2 months ago
Saturday, June 6, 2009
You know how it goes about New York, the city that never closes or sleeps? Well, Copenhagen does. It's mad scramble on Saturdays to get everything done you need to do before the shops shut. Except for the first Sunday of the month. This sends everyone into a fevered frenzy and for some really odd reason, that includes me. Even weirder still, is that I get something on the lines of excitement building when I rarely make use of the day retail-wise anyway.
On Thursday night at Føtex (the supermarket) the staff were even wearing badges saying, 'Don't forget we're open this Sunday'. As if...
I wasn't going to write about this because I thought it a bit too provoking but seeing the EU elections are tomorrow, I thought I may as well.
During a recent trip to Germany, I went to a party. Over the hours, I was introduced to a number of people and twice, had I been easily offended, I would have been. I was introduced as having come in from Copenhagen and talk turned to Denmark. I actually didn't get a chance to point out that while, yes, I had come from Copenhagen, I wasn't Danish. But here are the excerpts of two conversations:
German 1: I used to spend a lot of time in Denmark. I had a Danish girlfriend for a while. I even started learning Danish but it was such an ugly language, I stopped.
And half an hour later:
German 2: I go to Denmark often for work. I don't know how you all understand yourselves. Danish is such a mess! (laughs) Next time I'm there, we should have some beers.
... let me think about that for a minute. ah...Let's not. (I didn't say that)
Now, maybe I am biased but I don't think Danish is an ugly language. Sure it's a bit garbled sometimes, but it's very soft and these days, if I've been out of the country, it always feels good to hear it again, even if I don't understand most of it! So, I felt a bit protective after these conversations.
I think what was interesting was two-fold. Firstly, that someone - indeed, two different people at different times, would make such comments to people they had only just met about an aspect their nationality. (Okay, I'm not Danish, but they didn't know that). I mean would you do that?
The second interesting point is that considering they thought Danish was not the most beautiful language in the world makes me think they thought German was. Now, I like German because it sounds very precise and you do say every part of the word but I'm not sure I'd class it under 'beautiful', but that's just my opinion.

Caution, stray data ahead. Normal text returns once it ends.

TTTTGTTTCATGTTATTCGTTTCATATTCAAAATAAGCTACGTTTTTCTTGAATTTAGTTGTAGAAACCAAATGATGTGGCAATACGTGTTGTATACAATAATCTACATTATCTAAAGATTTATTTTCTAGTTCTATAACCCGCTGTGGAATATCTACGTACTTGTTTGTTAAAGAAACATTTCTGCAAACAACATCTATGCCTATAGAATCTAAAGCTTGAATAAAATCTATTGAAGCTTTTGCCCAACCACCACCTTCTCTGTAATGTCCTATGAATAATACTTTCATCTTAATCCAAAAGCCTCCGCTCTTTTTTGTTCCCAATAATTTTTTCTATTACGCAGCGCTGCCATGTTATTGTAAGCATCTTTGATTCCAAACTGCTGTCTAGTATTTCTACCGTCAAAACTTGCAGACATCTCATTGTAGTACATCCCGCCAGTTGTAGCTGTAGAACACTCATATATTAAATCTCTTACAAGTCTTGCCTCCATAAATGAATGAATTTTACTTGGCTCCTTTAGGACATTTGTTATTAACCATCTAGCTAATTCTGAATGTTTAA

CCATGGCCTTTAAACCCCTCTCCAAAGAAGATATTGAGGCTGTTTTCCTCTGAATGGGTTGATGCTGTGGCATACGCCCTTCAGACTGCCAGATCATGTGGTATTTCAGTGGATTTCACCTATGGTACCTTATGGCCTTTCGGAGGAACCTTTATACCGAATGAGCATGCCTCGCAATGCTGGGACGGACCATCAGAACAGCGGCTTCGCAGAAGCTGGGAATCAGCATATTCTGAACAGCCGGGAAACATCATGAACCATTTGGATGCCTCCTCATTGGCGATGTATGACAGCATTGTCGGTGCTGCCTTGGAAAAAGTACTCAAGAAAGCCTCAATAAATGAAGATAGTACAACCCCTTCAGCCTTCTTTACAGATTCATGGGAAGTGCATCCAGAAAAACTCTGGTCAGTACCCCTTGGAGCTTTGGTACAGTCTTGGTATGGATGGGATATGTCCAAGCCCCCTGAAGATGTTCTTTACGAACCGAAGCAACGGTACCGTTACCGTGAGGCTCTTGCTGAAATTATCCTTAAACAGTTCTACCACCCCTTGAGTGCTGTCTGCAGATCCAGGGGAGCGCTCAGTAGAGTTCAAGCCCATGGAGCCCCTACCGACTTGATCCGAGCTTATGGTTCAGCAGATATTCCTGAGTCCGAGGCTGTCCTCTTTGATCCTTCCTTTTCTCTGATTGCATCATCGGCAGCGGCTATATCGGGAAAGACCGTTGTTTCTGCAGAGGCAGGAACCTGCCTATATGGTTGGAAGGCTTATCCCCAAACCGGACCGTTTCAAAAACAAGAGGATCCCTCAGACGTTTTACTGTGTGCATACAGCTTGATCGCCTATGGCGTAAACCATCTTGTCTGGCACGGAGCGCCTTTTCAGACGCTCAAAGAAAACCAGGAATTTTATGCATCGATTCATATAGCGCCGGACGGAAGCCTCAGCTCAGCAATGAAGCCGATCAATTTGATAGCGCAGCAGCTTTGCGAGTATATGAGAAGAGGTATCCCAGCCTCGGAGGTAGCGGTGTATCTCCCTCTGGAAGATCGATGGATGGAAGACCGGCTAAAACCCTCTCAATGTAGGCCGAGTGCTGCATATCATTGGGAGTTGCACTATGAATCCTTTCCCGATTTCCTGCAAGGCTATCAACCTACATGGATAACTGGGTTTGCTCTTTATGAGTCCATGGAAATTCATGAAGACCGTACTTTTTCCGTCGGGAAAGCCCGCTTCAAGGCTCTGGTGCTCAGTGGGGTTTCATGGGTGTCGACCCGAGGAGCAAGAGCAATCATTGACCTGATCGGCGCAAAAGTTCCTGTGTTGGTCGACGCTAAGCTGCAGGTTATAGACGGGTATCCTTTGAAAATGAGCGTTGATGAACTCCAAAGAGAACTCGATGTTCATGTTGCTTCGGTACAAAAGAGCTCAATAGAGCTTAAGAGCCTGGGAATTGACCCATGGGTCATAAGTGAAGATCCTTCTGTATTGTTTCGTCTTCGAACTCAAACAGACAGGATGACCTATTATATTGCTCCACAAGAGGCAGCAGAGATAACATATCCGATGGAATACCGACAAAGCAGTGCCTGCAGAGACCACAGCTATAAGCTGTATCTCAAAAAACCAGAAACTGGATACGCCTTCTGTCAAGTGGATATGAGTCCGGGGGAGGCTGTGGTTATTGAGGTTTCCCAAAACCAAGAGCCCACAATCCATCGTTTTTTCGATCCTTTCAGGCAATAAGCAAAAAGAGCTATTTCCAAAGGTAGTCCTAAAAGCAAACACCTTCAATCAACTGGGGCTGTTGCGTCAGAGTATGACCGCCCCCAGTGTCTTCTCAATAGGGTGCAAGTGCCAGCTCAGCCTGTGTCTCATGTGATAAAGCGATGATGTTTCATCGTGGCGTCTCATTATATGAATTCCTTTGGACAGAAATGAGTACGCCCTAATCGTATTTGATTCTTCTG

This was brought home to me the next day on a suburban train when the door wouldn't øpen at the station and a very helpful old German women pointed to the next door down and in German said, I guess, 'Run to the other door, schnell! Schnell!
Once safely on the platform, I did have a bit of a laugh. When being told to 'Schnell' - you Schnell!
I also think this situation shows how different it is when you cross borders. While Europeans live pretty close to one another, mindsets and personalities are vastly different. I've learned Danes, on the whole, will go out of their way to be polite, even if you can tell they're thinking something different to what they're saying. Whereas Germans maybe seem to say honestly, exactly what they think. I dunno which is better but each is certainly different!
I woke up yesterday morning and got ready for work and left at 7:40. Immediately the world felt different outside. As you can see from the pic, the main drag where I live was virtually deserted. My neurons zapped into action. Was it Saturday? I wasn't sure. Had I already done that work I'd planned to do? I didn't think I had, but maybe I did. Or had something happened like in The Day of the Triffids? Were the few people driving and cycling like nothing was wrong just in denial?
After a quick google of dates on my iPhone I discovered it was Grundlovsdag - Constitution Day. Then I remembered my company doesn't take the day off, but obviously the rest of DK does. Phew.
In May, there's a long weekend just about every week, which is great. The down side is, now there's nothing until Christmas and getting through the transition from light to dark in Oct/Nov is made all the more difficult. The government should remedy the situation. I must write to them.
Worse still, Føtex was closed and that meant I wouldn't be trying Hansens vanilla after work.
Friday, June 5, 2009
There's something about me and the post office that doesn't marry. It never works out. Like the important document I posted 'express' at a ridiculous amount of money, back to Melbourne that took two weeks to get there.
Growing tired of coming home and finding much of the world's forests jammed through our front door, I decided enough was enough and headed off to Dansk Posten to remedy the situation.
In Denmark, you have to have an official sticker saying you don't want junk mail. You can't just put a sign up. So, off I traipsed and dutifully filled out the appropriate form and handed it over. I eagerly awaited the for the sticker to arrive so I am not quite sure what's gone wrong, but something has. That's because rather than a sticker arriving, I received the form I filled out - not in an envelope, just whacked through the door. No further instructions noted, no...nuffin.